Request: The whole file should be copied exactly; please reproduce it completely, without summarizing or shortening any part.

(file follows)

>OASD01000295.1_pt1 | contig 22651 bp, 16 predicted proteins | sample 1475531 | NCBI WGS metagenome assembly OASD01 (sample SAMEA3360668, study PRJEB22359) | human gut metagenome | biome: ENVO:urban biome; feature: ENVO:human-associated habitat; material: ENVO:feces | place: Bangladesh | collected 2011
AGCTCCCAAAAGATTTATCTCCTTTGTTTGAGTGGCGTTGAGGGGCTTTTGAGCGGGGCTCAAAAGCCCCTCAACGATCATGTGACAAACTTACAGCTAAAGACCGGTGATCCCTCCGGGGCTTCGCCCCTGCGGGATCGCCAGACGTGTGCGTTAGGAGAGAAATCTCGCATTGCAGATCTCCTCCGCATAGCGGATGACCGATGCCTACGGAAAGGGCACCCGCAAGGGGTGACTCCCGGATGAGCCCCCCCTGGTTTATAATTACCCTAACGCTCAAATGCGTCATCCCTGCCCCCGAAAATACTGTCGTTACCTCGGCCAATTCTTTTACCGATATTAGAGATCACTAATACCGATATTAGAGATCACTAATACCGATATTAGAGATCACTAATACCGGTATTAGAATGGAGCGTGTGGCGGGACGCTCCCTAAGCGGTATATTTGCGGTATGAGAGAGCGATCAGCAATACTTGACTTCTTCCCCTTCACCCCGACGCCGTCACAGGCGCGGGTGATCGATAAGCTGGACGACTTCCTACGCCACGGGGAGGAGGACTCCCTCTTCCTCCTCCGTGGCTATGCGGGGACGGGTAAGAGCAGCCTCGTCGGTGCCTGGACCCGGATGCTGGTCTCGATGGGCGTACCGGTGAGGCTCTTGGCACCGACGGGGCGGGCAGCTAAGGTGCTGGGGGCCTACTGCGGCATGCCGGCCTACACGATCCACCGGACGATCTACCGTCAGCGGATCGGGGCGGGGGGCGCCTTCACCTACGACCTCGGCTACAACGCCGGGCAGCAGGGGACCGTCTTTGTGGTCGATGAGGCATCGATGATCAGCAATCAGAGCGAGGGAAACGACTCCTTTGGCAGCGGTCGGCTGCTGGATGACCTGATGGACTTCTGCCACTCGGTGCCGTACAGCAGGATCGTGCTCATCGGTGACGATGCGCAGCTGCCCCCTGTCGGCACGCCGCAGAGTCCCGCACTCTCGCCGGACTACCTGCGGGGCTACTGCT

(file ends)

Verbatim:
>OASD01000295.1_pt1 | contig 22651 bp, 16 predicted proteins | sample 1475531 | NCBI WGS metagenome assembly OASD01 (sample SAMEA3360668, study PRJEB22359) | human gut metagenome | biome: ENVO:urban biome; feature: ENVO:human-associated habitat; material: ENVO:feces | place: Bangladesh | collected 2011
AGCTCCCAAAAGATTTATCTCCTTTGTTTGAGTGGCGTTGAGGGGCTTTTGAGCGGGGCTCAAAAGCCCCTCAACGATCATGTGACAAACTTACAGCTAAAGACCGGTGATCCCTCCGGGGCTTCGCCCCTGCGGGATCGCCAGACGTGTGCGTTAGGAGAGAAATCTCGCATTGCAGATCTCCTCCGCATAGCGGATGACCGATGCCTACGGAAAGGGCACCCGCAAGGGGTGACTCCCGGATGAGCCCCCCCTGGTTTATAATTACCCTAACGCTCAAATGCGTCATCCCTGCCCCCGAAAATACTGTCGTTACCTCGGCCAATTCTTTTACCGATATTAGAGATCACTAATACCGATATTAGAGATCACTAATACCGATATTAGAGATCACTAATACCGGTATTAGAATGGAGCGTGTGGCGGGACGCTCCCTAAGCGGTATATTTGCGGTATGAGAGAGCGATCAGCAATACTTGACTTCTTCCCCTTCACCCCGACGCCGTCACAGGCGCGGGTGATCGATAAGCTGGACGACTTCCTACGCCACGGGGAGGAGGACTCCCTCTTCCTCCTCCGTGGCTATGCGGGGACGGGTAAGAGCAGCCTCGTCGGTGCCTGGACCCGGATGCTGGTCTCGATGGGCGTACCGGTGAGGCTCTTGGCACCGACGGGGCGGGCAGCTAAGGTGCTGGGGGCCTACTGCGGCATGCCGGCCTACACGATCCACCGGACGATCTACCGTCAGCGGATCGGGGCGGGGGGCGCCTTCACCTACGACCTCGGCTACAACGCCGGGCAGCAGGGGACCGTCTTTGTGGTCGATGAGGCATCGATGATCAGCAATCAGAGCGAGGGAAACGACTCCTTTGGCAGCGGTCGGCTGCTGGATGACCTGATGGACTTCTGCCACTCGGTGCCGTACAGCAGGATCGTGCTCATCGGTGACGATGCGCAGCTGCCCCCTGTCGGCACGCCGCAGAGTCCCGCACTCTCGCCGGACTACCTGCGGGGCTACTGCT